5 questions for ... Joe Oster
TU’s OneCard now honored by Towson restaurants, merchants
The most versatile piece of plastic on campus just got better. Joe Oster, associate vice president for Auxiliary Services, explains how faculty, staff and students can use their OneCards at off-campus businesses.[more]
TU to host center for gifted, talented students
Summer program to focus on performing, digital arts
TU will become the newest location for the Maryland Summer Center for
Gifted and Talented Students, a program that offers advanced, rigorous,
experiential learning for gifted and talented middle schoolers.[more]
Choose wisely, choose well
Benefits Festival, Health Fair to provide information, experts
What? 24th Faculty/Staff Benefits Festival/ annual Employee Health Fair
When? Friday, April 11, 10:30 a.m. to 2 p.m.
Where? Burdick 155 (gymnasium I)
Why? Don't miss this opportunity to meet representaitves from state health plan providers, benefit vendors and TU organizations at the Faculty/Staff Benefits Festival. The Employee Health Fair will provide free screening exams and consultations with a wide variety of health-care professionals.
How? Admission is free to TU faculty and staff members. For more information about the Faculty/Staff Benefits Festival, e-mail Dave Curtis or Gail Price. For more information about the Employee Health Fair, e-mail Christine Woods.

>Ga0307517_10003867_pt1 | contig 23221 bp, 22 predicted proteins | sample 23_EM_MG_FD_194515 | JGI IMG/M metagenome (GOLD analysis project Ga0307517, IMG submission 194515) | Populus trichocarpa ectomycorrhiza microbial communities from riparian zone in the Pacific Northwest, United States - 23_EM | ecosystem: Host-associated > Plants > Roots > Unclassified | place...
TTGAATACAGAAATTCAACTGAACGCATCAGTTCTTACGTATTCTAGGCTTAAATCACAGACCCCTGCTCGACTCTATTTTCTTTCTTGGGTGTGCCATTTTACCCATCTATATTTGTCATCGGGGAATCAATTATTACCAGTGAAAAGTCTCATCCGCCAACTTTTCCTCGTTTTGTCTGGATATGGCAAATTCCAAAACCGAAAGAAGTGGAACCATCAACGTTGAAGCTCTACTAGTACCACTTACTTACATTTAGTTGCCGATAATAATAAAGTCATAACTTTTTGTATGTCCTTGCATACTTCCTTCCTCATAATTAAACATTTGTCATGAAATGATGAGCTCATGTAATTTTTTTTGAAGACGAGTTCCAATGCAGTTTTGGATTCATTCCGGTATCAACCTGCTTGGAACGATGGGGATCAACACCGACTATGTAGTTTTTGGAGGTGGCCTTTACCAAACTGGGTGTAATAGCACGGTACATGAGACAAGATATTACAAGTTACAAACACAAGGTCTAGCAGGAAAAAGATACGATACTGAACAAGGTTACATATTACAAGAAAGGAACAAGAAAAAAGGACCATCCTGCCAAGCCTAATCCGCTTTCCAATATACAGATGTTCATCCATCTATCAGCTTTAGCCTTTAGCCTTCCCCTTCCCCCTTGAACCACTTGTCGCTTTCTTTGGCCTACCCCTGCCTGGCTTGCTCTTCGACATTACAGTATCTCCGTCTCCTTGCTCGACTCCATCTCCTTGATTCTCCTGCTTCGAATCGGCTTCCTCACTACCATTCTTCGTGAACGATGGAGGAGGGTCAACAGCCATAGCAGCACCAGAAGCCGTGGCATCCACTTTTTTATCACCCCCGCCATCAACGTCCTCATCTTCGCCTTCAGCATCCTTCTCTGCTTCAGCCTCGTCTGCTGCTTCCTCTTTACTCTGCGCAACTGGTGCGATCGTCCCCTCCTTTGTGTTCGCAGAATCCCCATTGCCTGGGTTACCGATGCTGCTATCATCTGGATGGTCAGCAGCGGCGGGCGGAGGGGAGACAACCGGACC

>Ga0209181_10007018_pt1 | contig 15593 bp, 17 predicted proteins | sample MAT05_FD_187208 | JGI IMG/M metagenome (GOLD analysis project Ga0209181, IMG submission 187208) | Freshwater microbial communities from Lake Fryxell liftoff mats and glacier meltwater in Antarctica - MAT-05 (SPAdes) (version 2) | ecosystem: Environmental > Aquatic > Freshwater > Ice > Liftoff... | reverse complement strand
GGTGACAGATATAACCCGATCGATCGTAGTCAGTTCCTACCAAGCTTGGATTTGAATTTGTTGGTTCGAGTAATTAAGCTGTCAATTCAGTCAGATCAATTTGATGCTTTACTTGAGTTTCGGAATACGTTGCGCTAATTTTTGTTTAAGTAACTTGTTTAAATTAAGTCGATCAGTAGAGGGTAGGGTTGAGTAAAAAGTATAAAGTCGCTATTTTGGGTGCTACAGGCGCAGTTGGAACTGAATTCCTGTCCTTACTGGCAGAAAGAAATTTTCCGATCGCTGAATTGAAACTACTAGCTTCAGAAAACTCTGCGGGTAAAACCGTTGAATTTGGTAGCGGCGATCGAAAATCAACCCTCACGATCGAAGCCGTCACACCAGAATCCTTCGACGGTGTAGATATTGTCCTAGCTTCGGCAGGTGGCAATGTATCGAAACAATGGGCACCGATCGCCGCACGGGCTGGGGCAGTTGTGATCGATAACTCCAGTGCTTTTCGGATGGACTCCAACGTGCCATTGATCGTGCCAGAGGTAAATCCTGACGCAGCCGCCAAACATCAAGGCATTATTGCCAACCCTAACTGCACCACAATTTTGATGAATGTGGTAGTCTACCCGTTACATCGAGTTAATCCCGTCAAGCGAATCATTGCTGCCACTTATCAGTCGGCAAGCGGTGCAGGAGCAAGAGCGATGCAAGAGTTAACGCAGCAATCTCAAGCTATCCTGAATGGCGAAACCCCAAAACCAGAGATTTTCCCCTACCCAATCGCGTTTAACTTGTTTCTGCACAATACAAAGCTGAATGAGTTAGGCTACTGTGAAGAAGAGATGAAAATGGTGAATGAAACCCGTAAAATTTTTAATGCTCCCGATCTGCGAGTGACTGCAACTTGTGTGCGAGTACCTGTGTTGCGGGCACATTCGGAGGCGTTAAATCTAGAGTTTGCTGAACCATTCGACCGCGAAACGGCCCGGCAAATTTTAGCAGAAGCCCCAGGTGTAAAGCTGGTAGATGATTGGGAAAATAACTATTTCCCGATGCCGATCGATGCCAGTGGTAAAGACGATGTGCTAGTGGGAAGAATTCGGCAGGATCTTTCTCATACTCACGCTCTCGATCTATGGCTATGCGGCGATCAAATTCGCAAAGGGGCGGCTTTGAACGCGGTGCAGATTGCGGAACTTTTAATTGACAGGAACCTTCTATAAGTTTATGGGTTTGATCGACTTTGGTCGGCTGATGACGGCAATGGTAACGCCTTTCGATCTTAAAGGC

TU in the news
Frenemies at the Gate
Baltimore Magazine, April
Jessica Leshnoff consulted Julie Quimby, Department of Psychology, about how to recognize—and exit—toxic friendships.Quimby said we don't talk about ending friendships as much as we do romantic relationships. "There's just a lot of gullt that you're dumping a friend," she said, "but we have the ability to choose who we want in our lives."
After 1968 riots, Baltimore 'not worth it' for some residents
The Examiner, April 1
Sara Michael spoke to Matthew Durington, Department of Sociology, Anthropology and Criminal Justice, about the impact of the riots on Baltimore and its suburbs, some of which had seen large population increases before 1968. Durington said federal housing policies spurred home ownership, and the growing highway system allowed more people to move to the suburbs.
Interview: The World Today
BBC Radio, March 29
Edwin Duncan, Department of English, discussed the changing nature of the English language on this international news program. An interviewer called him after reading an article in the latest issue of New Scientist, the British equivalent of Scientific American, in which he was quoted. To hear the discussion, go to Edwin Duncan BBC interview.